1. Q: What should I do with my bougainvillea this winter?
A. Few plants can weather heat and drought better than the bougainvillea, and South Texas winters are usually not sufficiently harsh to kill even established plants. During the winter, bougainvilleas will go dormant and shed their leaves, but they will remain very much alive if placed in a garage or semi- protected area where the temperatures do not fall much below freezing. Light watering about once a month is sufficient, and by mid-March, possibly even earlier, the plants can be moved out into the sun, fertilized and pruned.
2. Q: When should I prune my bougainvillea plants? I move the plants into a protected area when temperatures go below 30 degrees F. but all plants defoliate and look wiry. A good pruning to shape the plants will help but I do not want to force new growth.
A. Bougainvillea plants can be pruned as much as you want, whenever you want without danger of stimulating new growth. These plants are tropical in origin and are only motivated to sprout by warming temperatures in April or May. The inconvenience of storage is bad enough without having to worry with unruly branches.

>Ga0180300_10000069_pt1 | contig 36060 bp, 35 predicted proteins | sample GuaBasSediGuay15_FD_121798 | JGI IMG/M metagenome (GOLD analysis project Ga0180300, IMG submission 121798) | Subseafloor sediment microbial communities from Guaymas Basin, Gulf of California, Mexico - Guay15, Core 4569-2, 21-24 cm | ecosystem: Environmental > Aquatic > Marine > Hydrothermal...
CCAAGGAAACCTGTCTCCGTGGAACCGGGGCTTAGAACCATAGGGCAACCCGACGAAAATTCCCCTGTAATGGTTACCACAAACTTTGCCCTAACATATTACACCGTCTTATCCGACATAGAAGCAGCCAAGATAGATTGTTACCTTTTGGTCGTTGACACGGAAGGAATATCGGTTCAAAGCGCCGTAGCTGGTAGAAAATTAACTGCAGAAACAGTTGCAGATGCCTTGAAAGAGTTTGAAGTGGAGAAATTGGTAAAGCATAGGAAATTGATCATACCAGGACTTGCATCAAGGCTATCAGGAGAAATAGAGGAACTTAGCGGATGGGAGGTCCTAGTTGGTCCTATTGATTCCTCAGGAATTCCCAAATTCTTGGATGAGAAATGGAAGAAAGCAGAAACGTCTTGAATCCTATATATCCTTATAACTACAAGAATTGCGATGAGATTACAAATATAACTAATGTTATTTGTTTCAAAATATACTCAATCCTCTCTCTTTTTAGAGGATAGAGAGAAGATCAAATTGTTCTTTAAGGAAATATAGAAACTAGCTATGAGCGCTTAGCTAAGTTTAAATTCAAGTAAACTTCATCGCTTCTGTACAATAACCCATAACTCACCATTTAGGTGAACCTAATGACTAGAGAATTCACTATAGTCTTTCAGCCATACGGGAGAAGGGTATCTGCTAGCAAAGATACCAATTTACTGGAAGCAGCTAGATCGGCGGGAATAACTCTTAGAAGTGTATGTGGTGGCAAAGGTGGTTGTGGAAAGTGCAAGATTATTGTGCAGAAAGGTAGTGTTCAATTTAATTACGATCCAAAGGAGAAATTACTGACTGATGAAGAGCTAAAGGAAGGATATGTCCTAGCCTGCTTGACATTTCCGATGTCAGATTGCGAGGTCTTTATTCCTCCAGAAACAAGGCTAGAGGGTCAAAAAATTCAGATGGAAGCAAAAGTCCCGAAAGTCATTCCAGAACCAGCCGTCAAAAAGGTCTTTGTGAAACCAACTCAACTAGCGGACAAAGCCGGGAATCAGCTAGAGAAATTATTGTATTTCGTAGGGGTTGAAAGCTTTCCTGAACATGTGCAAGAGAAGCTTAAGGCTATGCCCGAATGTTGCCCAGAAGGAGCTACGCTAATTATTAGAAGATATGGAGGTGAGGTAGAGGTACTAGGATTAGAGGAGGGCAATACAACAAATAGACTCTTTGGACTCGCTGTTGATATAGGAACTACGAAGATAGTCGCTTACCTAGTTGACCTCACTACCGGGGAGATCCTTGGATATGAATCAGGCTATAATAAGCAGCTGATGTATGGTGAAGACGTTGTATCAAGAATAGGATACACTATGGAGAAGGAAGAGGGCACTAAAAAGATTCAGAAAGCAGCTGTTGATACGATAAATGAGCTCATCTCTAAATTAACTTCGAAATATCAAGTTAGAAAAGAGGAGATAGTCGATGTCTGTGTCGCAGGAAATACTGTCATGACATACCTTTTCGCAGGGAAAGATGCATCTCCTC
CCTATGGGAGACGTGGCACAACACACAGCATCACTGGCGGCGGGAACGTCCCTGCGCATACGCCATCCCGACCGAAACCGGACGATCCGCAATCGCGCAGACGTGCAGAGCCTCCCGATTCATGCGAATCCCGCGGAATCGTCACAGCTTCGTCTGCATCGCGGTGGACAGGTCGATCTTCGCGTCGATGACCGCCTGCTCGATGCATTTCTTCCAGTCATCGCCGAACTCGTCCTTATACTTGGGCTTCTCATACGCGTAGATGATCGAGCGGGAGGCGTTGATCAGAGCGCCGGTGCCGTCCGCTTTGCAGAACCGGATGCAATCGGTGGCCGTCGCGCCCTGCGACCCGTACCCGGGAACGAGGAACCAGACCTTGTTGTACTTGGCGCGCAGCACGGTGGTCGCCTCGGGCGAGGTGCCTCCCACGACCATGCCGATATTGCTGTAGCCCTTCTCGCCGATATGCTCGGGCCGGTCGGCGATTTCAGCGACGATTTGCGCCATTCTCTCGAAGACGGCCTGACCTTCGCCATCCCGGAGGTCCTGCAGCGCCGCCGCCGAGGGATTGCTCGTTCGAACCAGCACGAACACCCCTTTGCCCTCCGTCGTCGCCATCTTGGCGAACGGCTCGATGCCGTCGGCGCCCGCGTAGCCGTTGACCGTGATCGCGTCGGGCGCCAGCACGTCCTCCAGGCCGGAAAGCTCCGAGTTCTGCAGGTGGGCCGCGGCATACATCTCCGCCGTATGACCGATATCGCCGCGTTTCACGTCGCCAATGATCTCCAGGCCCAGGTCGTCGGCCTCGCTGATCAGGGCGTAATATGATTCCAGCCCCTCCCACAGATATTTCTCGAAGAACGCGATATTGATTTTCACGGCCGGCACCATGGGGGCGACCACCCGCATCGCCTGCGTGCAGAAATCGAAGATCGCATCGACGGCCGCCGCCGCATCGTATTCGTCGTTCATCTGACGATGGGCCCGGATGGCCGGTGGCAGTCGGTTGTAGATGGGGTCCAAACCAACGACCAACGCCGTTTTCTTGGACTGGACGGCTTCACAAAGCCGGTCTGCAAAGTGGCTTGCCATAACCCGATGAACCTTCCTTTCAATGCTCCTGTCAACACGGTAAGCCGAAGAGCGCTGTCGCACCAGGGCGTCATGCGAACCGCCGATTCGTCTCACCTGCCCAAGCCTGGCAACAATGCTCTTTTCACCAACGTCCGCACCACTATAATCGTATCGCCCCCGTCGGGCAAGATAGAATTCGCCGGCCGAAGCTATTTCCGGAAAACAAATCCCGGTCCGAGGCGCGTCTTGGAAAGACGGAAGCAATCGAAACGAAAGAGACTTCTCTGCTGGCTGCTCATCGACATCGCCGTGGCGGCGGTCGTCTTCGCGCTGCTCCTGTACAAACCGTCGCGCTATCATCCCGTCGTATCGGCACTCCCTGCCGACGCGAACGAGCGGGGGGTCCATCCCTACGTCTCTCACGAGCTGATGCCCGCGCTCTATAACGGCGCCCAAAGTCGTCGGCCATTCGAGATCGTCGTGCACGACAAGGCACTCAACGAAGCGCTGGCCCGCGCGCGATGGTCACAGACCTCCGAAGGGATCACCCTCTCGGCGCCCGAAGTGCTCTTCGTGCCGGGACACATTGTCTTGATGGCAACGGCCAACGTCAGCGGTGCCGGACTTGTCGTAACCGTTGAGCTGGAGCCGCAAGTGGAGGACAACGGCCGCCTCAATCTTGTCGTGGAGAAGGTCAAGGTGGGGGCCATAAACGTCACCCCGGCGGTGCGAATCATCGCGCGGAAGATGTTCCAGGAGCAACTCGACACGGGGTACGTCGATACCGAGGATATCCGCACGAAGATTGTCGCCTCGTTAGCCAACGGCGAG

3. Q: My Bougainvillea is several years old. I keep it in the garage every winter. It is fertilized regularly, & gets plenty of sun. It blooms sparcely. What does it need?
A: This is a most commonly asked question and the answer, 9 times out of 10, is that the plant is not getting enough sunlight. Bougainvilleas need AT LEAST 8-10 hours of direct (sunbatheing sun!) sunlight every day. Also, cut back on the water and fertilize and only water when the plant wilts. Also, if you can find some Hibiscus Food fertilizer use that every 2-3 weeks. Remember, some types of bougainvilleas bloom mostly in the fall in response to short days.
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